Early life exposures to environmental toxicants such as arsenic have been shown to be strong influential factors in triggering the etiology of certain cancers , yet such exposures have not been as clearly established as contributors to cardiovascular disease or metabolic disorders. Several studies indicate that in utero (IU) and early life exposure to environmental toxicants play a critical role in increasing susceptibility to chronic ailments including metabolic dysregulation and cardiovascular disease [10-13]. A study performed by Yuan et al., in the region II of Chile provided key evidence supporting the idea that fetal exposure to arsenic is a strong contributor to increased cardiovascular mortality. Importantly, this region of Chile provided a unique opportunity to evaluate long-term health effects of early exposures to arsenic, since the period of high exposure was well defined by a sharp reduction of arsenic in municipal water. The study by Yuan et al., evaluated cardiovascular mortality ratios between 1950 and 2000, and demonstrated that young adults aged 30-49 who were born during the high exposure period with exposure IU and throughout early childhood, had the highest myocardial infarction mortality rates. These findings suggest that early exposure to arsenic promotes the development of cardiovascular disease throughout adulthood . Similarly, multiple studies have shown that stress during pregnancy (such as those from exposures to environmental contaminants), and low birth weight during infancy are associated with an increased risk of coronary heart disease, hypertension, type 2 diabetes, and the development of metabolic syndrome in adulthood [14-18]. Additionally, Wang et al., show a linear relationship between arsenic content in hair (as a marker of exposure) and increased plasma glucose and lipids, as well as elevated blood pressure, associating arsenic exposure to an increased prevalence of metabolic syndrome . Similarly, a recent study performed in South Korea showed that hair samples from patients with metabolic syndrome had significantly elevated arsenic content when compared with patients not diagnosed with metabolic syndrome .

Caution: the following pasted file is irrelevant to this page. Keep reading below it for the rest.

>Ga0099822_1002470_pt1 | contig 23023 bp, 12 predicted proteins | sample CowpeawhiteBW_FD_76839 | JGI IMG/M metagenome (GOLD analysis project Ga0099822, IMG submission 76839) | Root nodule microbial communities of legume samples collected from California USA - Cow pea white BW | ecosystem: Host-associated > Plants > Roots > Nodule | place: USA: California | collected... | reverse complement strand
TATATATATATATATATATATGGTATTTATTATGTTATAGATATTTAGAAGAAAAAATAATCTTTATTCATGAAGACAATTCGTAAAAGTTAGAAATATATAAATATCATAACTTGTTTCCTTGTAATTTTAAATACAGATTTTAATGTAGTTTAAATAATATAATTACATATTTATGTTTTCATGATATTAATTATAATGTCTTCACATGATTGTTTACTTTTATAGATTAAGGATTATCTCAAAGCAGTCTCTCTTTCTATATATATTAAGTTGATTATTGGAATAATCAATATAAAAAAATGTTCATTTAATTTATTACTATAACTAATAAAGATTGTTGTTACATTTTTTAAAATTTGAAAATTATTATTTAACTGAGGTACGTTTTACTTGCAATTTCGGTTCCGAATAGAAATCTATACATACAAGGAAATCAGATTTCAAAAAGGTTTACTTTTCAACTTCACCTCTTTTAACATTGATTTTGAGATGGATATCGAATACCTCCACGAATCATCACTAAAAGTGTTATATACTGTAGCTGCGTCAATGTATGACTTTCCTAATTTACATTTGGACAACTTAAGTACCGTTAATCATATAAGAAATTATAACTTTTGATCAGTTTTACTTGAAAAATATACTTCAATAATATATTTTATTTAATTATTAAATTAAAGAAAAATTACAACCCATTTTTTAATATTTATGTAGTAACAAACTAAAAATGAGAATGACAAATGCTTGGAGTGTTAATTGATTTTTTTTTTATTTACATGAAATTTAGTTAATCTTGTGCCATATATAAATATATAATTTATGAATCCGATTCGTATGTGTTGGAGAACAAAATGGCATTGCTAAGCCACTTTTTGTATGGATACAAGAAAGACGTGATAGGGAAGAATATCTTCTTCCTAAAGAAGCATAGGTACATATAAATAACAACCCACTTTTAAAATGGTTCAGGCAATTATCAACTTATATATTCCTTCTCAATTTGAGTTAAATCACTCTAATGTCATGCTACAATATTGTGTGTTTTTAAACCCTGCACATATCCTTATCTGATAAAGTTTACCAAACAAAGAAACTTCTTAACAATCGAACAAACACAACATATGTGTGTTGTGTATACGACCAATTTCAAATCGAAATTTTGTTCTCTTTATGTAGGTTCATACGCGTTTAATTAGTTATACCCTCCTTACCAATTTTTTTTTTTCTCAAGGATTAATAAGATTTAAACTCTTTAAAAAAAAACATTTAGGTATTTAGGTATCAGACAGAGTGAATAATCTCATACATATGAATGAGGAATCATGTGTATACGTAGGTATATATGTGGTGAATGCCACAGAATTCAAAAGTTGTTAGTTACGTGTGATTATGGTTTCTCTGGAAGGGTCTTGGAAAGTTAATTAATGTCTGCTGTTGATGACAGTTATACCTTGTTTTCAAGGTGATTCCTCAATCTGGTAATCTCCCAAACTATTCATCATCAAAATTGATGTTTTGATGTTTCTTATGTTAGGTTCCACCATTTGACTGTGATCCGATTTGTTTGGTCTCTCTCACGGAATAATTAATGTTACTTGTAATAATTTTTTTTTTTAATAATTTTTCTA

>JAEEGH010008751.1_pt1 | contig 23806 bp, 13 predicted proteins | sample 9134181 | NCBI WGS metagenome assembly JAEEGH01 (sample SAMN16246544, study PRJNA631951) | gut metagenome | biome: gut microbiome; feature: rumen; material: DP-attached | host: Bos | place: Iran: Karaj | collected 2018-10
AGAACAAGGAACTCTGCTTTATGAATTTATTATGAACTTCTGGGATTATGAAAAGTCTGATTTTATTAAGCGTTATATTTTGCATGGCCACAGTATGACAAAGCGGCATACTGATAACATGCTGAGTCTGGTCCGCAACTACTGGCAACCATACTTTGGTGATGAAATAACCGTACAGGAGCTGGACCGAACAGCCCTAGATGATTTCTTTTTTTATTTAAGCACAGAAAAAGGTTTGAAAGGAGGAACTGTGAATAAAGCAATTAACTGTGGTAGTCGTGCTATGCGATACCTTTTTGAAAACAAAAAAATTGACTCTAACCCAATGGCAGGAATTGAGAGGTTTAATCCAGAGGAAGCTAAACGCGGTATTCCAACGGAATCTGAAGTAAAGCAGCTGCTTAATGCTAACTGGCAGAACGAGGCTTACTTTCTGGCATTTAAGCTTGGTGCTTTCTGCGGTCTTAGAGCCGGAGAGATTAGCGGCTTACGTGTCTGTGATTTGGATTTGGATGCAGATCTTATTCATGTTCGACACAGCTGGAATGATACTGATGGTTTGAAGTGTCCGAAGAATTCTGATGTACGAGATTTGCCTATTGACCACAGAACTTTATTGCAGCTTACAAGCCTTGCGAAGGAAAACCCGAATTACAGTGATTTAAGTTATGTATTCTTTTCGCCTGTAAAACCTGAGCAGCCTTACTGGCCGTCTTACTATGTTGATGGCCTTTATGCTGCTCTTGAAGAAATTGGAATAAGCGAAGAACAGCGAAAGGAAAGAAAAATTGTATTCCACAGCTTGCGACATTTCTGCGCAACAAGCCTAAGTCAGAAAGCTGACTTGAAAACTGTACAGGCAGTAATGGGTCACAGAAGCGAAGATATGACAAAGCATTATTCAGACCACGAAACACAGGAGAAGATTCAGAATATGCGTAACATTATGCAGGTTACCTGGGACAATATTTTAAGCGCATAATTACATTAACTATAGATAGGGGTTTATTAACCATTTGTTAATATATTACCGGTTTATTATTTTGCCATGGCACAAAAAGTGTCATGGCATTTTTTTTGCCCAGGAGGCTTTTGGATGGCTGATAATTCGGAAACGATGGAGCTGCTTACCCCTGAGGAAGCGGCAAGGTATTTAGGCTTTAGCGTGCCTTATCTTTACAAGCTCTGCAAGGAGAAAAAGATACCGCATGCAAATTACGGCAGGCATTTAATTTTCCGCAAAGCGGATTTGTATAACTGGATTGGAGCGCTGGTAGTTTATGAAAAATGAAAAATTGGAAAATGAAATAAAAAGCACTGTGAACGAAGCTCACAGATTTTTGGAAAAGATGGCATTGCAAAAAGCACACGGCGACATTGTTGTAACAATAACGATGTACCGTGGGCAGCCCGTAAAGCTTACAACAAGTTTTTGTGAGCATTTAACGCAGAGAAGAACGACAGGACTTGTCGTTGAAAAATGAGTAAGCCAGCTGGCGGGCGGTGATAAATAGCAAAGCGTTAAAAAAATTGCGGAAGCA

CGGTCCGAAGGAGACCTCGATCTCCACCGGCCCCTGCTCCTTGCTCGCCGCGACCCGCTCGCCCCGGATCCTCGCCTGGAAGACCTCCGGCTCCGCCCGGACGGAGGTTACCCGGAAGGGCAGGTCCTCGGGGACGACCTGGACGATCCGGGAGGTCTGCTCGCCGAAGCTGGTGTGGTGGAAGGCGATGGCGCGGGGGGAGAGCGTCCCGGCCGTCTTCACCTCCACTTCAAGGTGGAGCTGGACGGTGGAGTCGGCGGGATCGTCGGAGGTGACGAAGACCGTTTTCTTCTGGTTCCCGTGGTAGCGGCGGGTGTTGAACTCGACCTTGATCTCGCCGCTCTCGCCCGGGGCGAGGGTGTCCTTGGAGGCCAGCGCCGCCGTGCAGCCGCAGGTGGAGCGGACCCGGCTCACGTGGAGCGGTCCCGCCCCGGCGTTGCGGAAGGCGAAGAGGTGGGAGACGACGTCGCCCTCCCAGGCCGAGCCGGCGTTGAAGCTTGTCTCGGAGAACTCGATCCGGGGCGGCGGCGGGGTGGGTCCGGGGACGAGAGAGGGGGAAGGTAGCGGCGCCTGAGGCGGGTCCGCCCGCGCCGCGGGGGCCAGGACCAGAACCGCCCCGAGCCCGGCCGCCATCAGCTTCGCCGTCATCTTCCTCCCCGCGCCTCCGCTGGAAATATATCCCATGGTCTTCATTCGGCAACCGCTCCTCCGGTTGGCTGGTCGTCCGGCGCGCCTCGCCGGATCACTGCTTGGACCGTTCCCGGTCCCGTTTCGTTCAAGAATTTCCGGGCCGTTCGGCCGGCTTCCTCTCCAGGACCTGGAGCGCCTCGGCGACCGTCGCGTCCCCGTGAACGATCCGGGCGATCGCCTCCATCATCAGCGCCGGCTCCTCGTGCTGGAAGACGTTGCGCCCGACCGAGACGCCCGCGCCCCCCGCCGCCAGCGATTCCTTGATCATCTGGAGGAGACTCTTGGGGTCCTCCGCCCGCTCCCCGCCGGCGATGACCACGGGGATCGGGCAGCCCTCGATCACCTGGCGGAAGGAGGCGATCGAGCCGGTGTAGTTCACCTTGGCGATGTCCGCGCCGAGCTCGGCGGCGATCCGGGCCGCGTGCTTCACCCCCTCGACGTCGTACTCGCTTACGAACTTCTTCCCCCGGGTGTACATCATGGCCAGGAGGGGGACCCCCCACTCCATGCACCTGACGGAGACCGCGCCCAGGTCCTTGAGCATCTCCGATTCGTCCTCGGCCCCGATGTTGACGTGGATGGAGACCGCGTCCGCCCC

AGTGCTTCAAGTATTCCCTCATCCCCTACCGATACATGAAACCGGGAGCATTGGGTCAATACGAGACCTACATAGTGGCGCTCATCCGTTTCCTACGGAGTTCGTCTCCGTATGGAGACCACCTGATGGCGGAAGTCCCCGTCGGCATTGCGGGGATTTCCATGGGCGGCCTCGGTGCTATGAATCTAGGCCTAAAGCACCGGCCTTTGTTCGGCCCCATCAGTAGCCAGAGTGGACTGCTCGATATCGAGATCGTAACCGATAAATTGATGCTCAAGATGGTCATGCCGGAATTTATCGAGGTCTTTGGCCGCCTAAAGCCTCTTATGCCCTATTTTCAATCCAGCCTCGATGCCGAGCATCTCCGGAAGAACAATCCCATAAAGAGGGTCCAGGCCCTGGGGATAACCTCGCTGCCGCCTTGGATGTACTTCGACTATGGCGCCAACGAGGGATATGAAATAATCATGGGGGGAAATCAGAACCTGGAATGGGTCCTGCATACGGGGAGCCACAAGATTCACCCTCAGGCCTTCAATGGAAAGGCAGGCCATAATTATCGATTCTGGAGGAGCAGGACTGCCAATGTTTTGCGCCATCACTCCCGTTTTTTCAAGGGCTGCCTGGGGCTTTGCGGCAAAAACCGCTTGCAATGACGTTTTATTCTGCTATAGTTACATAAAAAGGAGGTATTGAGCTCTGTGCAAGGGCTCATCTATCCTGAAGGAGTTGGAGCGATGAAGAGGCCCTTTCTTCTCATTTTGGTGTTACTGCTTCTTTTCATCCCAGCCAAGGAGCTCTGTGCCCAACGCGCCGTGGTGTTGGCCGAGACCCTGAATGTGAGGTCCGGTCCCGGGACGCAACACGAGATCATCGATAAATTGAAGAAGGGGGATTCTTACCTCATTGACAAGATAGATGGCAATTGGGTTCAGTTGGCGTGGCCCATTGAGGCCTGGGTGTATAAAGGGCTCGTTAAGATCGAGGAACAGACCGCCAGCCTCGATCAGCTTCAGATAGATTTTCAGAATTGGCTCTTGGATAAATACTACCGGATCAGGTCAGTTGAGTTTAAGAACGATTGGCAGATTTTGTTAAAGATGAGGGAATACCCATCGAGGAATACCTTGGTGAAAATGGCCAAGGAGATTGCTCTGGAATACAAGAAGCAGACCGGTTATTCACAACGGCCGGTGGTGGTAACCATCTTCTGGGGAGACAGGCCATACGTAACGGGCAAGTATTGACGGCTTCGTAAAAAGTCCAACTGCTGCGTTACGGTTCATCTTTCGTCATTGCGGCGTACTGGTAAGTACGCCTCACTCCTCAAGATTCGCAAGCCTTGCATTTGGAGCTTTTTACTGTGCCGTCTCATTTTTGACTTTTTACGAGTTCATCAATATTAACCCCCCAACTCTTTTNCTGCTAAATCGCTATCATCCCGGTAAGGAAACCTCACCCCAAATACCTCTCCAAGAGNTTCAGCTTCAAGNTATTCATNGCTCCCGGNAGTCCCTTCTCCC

Although metabolic syndrome is often classified as a disease, it is rather best described as a cluster of risk factors that together contribute to decreased cardiovascular and metabolic health. Metabolic syndrome is defined by the presence of 3 or more of the following risk factors: 1) Elevated waist circumference (men>40"; women>35"); 2) Elevated triglycerides (>150 mg/dl); 3) reduced high density lipoprotein (HDL)(<40 mg/ dl); 4) elevated blood pressure (>130/85 mmHg); 5) elevated fasting glucose (>100 mg/dl) [21,22]. Furthermore, steatosis–a process of lipid accumulation within liver cells–often leads to the development of nonalcoholic fatty liver disease (NAFLD), a hepatic manifestation of metabolic syndrome . While steatosis is not a risk factor considered in the diagnosis of metabolic syndrome, it is often an important influence in the progression of this disease, negatively impacting liver function.